The Rudolph family of Waynesville, Mississippi gathered around the television as usual, ready for their Monday night routine of watching a children’s show that had been a bit of a running joke between them. It was a show with a simple, silly premise—a group of mischievous kids up to no good—that was somehow inexplicably captivating. Enough of a Disney feel that it placated Mom and Dad's worries about exposing their children to too much television.
Tonight, however, the show didn't come on. Instead, static filled the screen, and Virgil Rudolph began his normal troubleshooting routine. His son Andy wanted to help his father, but Virgil was old school. He had to do these kinds of things by himself, as a man should. Virgil fiddled with the rabbit ears on top of the television set, while his wife Dara checked the connections in the back, and the two children hit the side of the set in frustration.
But nothing seemed to work, and the static remained, buzzy and constant. Then, as if by some unseen hand, the static began to clear, and the image on the screen began to sharpen. The Andy and Rowena clapped excitedly hoping that their Monday night routine of watching Roger and the Blinkers remained intact.
The family's mouths dropped in disbelief when they saw the image that slowly came into focus. It was the deck of a large, broken-down ship, engulfed in flames and bobbing in the turbulent ocean. The ship was clearly sinking, its bow slowly disappearing beneath the waves.
"Oh no, Virgil! Change the channel! Kids, cover your eyes!" Dara ordered as she set up trying to prevent her children from witnessing the horrors unfolding on the television screen before them.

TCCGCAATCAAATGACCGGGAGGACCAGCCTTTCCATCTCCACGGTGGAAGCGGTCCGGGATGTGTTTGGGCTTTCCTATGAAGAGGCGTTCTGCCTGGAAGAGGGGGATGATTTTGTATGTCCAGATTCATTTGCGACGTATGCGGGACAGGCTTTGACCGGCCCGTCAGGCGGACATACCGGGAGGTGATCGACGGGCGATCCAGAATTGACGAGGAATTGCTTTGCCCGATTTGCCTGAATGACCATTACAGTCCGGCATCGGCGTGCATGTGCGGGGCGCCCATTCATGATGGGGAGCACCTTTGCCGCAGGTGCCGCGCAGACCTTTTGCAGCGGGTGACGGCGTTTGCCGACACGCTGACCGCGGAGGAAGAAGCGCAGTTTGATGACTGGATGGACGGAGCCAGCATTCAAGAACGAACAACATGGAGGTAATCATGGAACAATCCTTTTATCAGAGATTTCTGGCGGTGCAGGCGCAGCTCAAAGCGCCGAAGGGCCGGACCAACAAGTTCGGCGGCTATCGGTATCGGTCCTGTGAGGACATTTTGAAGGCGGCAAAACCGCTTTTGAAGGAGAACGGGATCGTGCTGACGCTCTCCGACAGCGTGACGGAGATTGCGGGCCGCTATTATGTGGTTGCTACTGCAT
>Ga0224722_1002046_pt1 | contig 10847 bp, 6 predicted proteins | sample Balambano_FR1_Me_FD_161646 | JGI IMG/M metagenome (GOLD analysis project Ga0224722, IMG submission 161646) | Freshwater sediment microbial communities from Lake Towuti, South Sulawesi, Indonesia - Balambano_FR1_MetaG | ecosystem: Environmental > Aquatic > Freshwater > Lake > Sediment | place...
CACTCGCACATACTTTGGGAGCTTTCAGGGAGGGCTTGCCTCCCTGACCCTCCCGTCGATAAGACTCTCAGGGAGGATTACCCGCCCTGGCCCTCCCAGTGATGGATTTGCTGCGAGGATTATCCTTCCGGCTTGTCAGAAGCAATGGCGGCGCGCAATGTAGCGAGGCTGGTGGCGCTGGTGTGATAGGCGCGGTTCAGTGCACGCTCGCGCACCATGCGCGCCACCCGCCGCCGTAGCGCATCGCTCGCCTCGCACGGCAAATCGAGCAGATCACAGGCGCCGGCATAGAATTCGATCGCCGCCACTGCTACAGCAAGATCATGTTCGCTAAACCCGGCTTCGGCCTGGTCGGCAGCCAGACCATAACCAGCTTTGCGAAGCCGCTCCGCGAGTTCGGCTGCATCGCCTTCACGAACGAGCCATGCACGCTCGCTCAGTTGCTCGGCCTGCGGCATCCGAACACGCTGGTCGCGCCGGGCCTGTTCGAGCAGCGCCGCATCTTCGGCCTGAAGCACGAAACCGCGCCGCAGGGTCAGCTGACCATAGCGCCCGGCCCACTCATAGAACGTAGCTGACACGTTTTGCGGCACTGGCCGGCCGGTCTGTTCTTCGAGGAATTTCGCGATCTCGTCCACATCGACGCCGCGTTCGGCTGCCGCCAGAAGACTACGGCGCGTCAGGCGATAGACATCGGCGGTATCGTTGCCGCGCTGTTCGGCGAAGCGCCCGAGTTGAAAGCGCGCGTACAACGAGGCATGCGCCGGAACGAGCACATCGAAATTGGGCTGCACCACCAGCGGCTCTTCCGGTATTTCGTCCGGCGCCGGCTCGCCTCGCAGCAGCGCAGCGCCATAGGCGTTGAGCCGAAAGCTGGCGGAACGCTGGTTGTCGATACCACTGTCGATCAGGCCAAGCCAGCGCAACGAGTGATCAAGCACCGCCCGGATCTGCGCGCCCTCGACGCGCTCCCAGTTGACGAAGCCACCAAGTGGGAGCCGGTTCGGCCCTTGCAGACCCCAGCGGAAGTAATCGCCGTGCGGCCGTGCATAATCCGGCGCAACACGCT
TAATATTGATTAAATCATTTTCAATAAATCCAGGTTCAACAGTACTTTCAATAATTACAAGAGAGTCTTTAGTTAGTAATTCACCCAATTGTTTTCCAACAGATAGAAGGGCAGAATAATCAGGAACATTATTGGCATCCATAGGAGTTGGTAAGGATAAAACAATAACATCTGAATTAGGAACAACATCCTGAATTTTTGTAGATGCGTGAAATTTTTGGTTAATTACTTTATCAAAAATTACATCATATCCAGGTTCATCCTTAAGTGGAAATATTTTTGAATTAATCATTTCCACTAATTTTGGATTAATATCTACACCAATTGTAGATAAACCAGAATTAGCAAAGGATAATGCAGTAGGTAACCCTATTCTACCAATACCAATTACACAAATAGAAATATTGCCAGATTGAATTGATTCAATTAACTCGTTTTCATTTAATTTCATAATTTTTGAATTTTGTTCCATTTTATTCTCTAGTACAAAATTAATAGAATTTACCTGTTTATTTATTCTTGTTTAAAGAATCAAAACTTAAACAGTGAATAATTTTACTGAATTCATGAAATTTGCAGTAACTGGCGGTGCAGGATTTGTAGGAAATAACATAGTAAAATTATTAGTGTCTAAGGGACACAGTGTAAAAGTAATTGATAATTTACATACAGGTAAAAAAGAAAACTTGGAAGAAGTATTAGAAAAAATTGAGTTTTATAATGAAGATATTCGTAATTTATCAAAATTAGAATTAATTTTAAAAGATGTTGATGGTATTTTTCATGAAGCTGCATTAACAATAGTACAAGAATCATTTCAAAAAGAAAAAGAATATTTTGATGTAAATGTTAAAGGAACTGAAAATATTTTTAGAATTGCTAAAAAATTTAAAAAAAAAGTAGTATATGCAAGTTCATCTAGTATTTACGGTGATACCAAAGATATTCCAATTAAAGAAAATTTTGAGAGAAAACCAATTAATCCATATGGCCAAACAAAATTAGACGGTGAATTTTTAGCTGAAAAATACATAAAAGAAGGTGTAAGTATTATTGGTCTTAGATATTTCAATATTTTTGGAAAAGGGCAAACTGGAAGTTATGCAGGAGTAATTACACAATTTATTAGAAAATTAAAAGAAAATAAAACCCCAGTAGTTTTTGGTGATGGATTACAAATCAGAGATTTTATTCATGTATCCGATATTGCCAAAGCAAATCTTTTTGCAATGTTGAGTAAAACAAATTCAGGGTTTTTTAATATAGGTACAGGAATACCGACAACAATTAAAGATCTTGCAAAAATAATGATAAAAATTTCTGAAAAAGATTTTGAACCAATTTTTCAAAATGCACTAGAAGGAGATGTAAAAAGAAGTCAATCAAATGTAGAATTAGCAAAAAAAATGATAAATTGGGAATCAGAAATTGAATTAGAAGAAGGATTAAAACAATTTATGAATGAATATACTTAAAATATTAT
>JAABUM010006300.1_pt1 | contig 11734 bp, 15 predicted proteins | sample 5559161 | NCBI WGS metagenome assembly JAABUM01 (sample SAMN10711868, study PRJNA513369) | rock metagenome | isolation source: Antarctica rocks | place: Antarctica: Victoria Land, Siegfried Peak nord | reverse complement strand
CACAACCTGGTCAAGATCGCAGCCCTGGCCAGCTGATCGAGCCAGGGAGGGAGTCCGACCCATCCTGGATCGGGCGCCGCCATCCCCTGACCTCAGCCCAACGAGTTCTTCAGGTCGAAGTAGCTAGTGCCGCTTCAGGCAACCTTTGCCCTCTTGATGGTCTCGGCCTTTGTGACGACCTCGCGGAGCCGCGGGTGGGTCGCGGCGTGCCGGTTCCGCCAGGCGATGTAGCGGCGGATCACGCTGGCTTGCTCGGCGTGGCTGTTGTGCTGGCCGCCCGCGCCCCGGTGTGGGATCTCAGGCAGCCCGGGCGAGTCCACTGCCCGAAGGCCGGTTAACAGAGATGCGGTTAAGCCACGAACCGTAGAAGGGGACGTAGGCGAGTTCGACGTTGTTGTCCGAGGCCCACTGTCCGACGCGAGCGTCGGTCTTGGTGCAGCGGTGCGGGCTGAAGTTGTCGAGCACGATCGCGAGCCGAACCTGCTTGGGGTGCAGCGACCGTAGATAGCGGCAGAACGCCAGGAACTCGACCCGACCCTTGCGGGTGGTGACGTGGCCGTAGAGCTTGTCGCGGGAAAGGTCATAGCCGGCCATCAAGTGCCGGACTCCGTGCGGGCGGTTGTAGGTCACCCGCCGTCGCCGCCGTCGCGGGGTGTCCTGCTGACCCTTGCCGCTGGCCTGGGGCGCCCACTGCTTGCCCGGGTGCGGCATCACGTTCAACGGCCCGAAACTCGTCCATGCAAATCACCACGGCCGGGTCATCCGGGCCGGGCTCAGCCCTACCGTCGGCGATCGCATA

But Virgil was transfixed by the horror on the screen, as was his son, Andy.
Though the family knew the ship was not real—that it was simply a video playing on the television—they could not tear their eyes away. It was as if they were looking into another world, a place of chaos and destruction that seemed to be so alive and so real.
The family noticed figures in the wreckage, clinging to the bow of the ship and desperately trying to escape. Dressed in old fashioned clothing and unable to prevent the disaster unfolding around them, the wreck victims began to slide into the ocean. Children screamed for their mothers before they drowned.
It was too late: the ship was already sinking too quickly.
Soon, the image on the television changed and the family found themselves looking at a beach, with a large crowd gathered near the shoreline. The Rudolph family watched as a row of stretchers were laid out on the sand, and people weeping and consoling each other. They knew without a doubt that this was the aftermath of the sinking ship they had just seen.
The family was in shock, unable to comprehend what they had just seen. How had this footage been captured? How had it been broadcast to their living room television set?
But the questions only increased as the television changed channels again and the family was presented with an entirely new scene: a newsroom studio, with a woman speaking in front of a large crowd. She said the footage the family had just seen was of the sinking of the HMS Titanic, a ship that had sunk in 1912, over a hundred years before the development of television and video recording.
Virgil Rudolph turned off the television, but the damage had been done. The family knew what they had just witnessed. A true shipwreck, a historical disaster no less. It was clear to them that the footage they had seen had been recorded live. But how was that possible? And it was equally clear that the people in the footage had been real, and that they had lived at least until they hit the icy water and perished.